Since the money deducted from your paycheck comes out before you pay taxes, you will save the amount of money your taxes would have cost you. The amount you will save depends on your tax bracket and your other deductions. Example: if you are in the 25% tax bracket and you put $1000 in your FSA, you might be saving $250 in taxes.

  2. As long as you only ever spend that money on qualifying expenses, then you'll never pay taxes on it. You will not have an opportunity to spend it on any other kind of expense, however....

  3. If you don't spend all the money that has been deposited to your FSA before the end of the year in which it was deposited, then you will forfeit that money. You can't carry it over from year to year.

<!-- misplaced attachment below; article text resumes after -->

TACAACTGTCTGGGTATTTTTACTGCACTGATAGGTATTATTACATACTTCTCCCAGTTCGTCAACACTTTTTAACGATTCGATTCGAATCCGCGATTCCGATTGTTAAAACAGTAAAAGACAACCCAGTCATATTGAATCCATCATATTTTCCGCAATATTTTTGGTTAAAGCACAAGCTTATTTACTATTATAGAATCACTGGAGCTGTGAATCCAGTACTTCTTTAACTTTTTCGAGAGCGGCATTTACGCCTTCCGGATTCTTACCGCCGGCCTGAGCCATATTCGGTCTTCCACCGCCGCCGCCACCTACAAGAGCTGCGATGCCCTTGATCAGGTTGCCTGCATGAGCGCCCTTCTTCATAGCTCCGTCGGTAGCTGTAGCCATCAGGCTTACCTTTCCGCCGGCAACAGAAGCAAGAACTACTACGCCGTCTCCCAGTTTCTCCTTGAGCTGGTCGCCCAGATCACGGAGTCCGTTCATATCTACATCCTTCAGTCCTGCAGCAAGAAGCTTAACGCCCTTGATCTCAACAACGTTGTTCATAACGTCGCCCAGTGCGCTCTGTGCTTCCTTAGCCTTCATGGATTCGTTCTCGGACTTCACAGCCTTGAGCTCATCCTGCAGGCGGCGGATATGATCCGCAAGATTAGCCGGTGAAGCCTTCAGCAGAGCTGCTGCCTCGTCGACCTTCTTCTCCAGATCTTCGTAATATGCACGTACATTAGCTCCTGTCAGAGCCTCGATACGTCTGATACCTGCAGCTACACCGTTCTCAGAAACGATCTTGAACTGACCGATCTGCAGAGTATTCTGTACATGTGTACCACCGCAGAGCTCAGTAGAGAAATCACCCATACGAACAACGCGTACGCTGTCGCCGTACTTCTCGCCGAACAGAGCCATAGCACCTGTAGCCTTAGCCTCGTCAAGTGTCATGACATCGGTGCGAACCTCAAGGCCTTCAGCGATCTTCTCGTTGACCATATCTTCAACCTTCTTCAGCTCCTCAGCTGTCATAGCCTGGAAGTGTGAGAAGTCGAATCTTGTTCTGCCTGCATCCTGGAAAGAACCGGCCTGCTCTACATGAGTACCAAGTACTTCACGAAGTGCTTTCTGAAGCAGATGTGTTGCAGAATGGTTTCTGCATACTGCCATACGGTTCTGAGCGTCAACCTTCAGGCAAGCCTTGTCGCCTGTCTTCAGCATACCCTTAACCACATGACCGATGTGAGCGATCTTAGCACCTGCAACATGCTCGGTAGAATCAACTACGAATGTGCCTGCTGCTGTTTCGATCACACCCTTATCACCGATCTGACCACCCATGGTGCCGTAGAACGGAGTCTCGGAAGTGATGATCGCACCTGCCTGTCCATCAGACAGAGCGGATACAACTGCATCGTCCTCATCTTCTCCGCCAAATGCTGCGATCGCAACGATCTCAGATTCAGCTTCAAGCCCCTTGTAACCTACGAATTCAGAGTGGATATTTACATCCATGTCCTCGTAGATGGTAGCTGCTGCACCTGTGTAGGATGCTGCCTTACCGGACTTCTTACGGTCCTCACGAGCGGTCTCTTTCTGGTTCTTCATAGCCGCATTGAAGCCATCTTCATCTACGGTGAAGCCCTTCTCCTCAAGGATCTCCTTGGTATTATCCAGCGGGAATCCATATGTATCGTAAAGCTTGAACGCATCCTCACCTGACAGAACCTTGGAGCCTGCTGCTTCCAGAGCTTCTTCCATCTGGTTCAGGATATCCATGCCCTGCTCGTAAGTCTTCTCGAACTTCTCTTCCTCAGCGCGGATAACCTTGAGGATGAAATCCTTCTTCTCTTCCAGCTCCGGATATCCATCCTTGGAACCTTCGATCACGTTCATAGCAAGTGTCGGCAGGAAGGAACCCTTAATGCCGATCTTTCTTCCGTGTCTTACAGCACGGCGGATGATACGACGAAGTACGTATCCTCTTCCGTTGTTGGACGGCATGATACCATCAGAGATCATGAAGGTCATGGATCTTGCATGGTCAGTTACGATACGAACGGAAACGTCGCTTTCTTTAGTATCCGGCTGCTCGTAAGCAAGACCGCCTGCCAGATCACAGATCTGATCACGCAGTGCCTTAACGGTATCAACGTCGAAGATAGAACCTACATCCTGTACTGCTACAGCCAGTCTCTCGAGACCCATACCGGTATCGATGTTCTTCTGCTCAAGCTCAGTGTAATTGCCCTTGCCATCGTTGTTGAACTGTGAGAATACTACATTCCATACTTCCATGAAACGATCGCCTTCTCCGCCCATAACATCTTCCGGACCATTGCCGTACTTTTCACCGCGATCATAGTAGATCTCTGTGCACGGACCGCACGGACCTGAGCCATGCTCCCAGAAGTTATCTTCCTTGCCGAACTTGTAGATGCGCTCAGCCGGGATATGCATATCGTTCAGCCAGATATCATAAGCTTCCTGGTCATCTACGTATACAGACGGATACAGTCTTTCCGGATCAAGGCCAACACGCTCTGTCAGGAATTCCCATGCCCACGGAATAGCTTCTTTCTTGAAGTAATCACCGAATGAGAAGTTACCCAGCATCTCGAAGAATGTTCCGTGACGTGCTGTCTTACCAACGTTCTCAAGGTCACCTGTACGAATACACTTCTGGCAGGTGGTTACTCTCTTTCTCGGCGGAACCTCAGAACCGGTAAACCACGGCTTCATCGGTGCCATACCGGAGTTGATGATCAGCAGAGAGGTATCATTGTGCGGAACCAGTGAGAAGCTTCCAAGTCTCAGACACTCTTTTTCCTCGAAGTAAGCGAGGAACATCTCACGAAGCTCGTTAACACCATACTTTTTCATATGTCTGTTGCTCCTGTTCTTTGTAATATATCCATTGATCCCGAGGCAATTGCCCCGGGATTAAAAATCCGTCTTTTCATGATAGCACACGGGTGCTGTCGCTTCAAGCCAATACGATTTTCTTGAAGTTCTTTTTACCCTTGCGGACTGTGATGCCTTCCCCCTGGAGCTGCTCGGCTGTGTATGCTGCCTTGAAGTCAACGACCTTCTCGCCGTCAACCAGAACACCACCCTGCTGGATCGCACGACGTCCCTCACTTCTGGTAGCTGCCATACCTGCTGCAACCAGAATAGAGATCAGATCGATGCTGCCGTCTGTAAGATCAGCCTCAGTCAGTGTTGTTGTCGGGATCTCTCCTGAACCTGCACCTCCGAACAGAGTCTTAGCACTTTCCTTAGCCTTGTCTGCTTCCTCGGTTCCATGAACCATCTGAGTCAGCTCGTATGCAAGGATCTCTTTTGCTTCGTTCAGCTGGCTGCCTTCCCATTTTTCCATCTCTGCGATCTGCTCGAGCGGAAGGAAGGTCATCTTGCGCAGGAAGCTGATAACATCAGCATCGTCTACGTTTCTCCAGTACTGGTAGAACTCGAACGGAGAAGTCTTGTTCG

Therefore, knowing it can be a big money saver as long as you use up all the money in the account, you'll want to estimate very carefully the amount to set aside in your FSA. You want to deposit as much money as possible to get the biggest tax break, but you want to be sure you don't deposit one penny extra so you won't forfeit any money at the end of the year.

Next Step: Determine How Much Money You'll Need to Cover Next Year's Expenses

Determine How Much Money You'll Need to Cover Next Year's Expenses

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Just as you have estimated your healthcare costs for determining your best option for health insurance during open enrollment, you'll want to figure out your best guess on your out-of-pocket medical expenses (and other qualifying expenses) during the next year. Included in this list will be all those health and medical expenses that your insurer doesn't cover, such as vision, dental, hearing aid batteries and dozens more.

The IRS maintains a list of health and medical qualifying expenses which may change from year to year. Please note that FSAs also allow set asides for additional non-medical expenses.